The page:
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Age is not a period of time but a state of mind. As we do more and more yoga practice, thankfully, we get younger and younger. But, since you asked .
I have students who have truly taken care of their bodies as they have aged, eating healthy, organic food, making sure they were hydrated, and living away from cities so they have less exposure to electromagnetic fields and toxicity. When such students are in class, I certainly can push them harder than I can others of the same age who have not taken care of themselves. Thus, you need to evaluate the intensity of effort on a case-by-case basis. With this said, I can offer some general guidelines.
The basic rule is to make the practice more intense and less showy. This means that, as a student get older, she has to use her mind and breath, not just her muscles, to move her body. The practice becomes less about performing a posture or jumping around to release the frustrations of youth, and more about self-discovery. (And of course, it should never have been about performing and jumping around in the first place!)
Research shows that a body asked to do something gradually is able to improve in strength, flexibility, balance, and endurance at any age. I once read a report about people in their nineties who were asked to begin weight training for the first time in their lives. They started with small weights and, within a couple of months, they increased their lean body mass by more than 25 percent. So it is not that we need to fear physical intensity as our students grow older. We simply need to be more attentive and patient.
In general, older students doing poses that require balance, such as Vrksasana (Tree Pose) and Ardha Chandrasana (Half Moon Pose), should use a wall to prevent falling and injury. Similarly, while older students are doing backbends, be especially careful to see that they do not jam their lumbar spines. Take even more care in forward bending, since the discs of the spine are more vulnerable while bending forward than when bending backward. Make sure your students do forward bends by tipping their pelvises forward by the extension of their hamstrings, rather than bending forward by rounding their spine. When a student starts to feel pain during a backbend or forward bend, ask them to back off and do a lesser pose with their mind and breath, creating a lengthening of the spine and an opening, rather than pushing their body into the pose.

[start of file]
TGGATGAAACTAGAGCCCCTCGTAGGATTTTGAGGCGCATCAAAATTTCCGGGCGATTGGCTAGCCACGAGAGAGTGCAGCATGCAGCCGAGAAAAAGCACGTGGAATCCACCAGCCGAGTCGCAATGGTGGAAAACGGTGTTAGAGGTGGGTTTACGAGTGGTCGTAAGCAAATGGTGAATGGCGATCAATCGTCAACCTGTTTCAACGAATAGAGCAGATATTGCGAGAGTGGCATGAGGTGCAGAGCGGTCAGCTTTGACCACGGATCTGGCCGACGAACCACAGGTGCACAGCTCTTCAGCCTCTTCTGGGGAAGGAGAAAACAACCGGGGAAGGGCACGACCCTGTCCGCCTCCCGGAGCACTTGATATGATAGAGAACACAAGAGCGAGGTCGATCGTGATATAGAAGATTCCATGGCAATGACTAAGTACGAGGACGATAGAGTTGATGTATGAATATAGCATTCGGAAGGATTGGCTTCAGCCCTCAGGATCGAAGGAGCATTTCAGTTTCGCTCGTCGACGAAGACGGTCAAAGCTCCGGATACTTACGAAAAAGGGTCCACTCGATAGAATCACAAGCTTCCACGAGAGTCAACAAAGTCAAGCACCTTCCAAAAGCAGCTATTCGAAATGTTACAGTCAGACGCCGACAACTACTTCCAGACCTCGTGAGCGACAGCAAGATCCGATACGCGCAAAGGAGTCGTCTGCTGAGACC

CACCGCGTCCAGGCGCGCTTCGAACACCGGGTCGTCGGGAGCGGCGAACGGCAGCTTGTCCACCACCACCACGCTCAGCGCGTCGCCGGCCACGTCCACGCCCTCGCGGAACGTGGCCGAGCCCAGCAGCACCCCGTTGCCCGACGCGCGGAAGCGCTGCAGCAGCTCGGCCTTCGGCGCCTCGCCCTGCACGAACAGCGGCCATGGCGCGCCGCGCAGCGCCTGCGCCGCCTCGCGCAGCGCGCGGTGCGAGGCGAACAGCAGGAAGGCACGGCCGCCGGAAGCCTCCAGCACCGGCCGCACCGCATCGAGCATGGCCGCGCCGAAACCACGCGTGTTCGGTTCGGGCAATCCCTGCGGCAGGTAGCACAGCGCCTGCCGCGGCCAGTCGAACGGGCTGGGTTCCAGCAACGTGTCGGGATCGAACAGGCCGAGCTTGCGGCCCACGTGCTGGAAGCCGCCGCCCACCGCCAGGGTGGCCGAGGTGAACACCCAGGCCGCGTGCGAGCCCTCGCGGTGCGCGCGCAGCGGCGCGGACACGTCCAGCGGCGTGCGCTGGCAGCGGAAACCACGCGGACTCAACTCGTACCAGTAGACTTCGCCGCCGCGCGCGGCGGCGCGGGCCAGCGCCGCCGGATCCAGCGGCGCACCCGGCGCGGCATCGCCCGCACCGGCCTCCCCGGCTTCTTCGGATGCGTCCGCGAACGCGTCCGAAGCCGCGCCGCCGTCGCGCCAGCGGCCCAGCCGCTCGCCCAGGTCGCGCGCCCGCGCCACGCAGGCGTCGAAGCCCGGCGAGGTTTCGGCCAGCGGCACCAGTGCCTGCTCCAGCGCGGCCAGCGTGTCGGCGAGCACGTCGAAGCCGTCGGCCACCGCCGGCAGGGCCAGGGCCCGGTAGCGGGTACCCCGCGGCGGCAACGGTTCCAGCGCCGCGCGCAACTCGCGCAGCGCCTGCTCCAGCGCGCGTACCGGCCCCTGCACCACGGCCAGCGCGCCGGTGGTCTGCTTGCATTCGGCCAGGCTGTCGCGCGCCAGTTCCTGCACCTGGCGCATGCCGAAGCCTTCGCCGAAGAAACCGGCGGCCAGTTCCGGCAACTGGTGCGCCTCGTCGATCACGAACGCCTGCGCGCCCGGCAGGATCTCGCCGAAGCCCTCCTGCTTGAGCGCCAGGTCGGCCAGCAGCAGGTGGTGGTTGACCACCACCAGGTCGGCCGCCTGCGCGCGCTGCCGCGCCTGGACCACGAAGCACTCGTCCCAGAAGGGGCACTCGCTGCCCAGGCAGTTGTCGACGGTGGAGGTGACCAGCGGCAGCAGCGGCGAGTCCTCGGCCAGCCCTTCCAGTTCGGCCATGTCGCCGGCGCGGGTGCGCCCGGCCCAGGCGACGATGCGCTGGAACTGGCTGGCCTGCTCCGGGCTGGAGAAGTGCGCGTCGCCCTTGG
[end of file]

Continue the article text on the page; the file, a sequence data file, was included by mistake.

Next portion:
Usually a student who has practiced from youth to old age must be treated differently than an older student who started later in life. For example, if a student is not used to doing Padmasana (Lotus Pose) and you introduce this pose later in life, you have to be especially careful that their hips are open enough, or else they will take the strain in their knees.
One more important tip: If the student is not hydrated enough, you will find that her skin is more wrinkled, her tendons will tear more easily, and her discs are more vulnerable to rupture. So encourage all your students, but especially those getting on in age, to drink lots of fluids.
Recognized as one of the world’s top yoga teachers, Aadil Palkhivala began studying yoga at the age of seven with B.K.S. Iyengar and was introduced to Sri Aurobindo’s yoga three years later. He received the Advanced Yoga Teacher’s Certificate at the age of 22 and is the founder-director of internationally-renowned Yoga Centers in Bellevue, Washington. Aadil is the director of the College of Purna Yoga, a 1,700 hour Washington-state licensed and certified teacher training program. He is also a federally certified naturopath, a certified <a href=”/health/ayurveda“>Ayurvedic health science practitioner, a clinical hypnotherapist, a certified shiatsu and Swedish bodywork therapist, a lawyer, and an internationally sponsored public speaker on the mind-body-energy connection.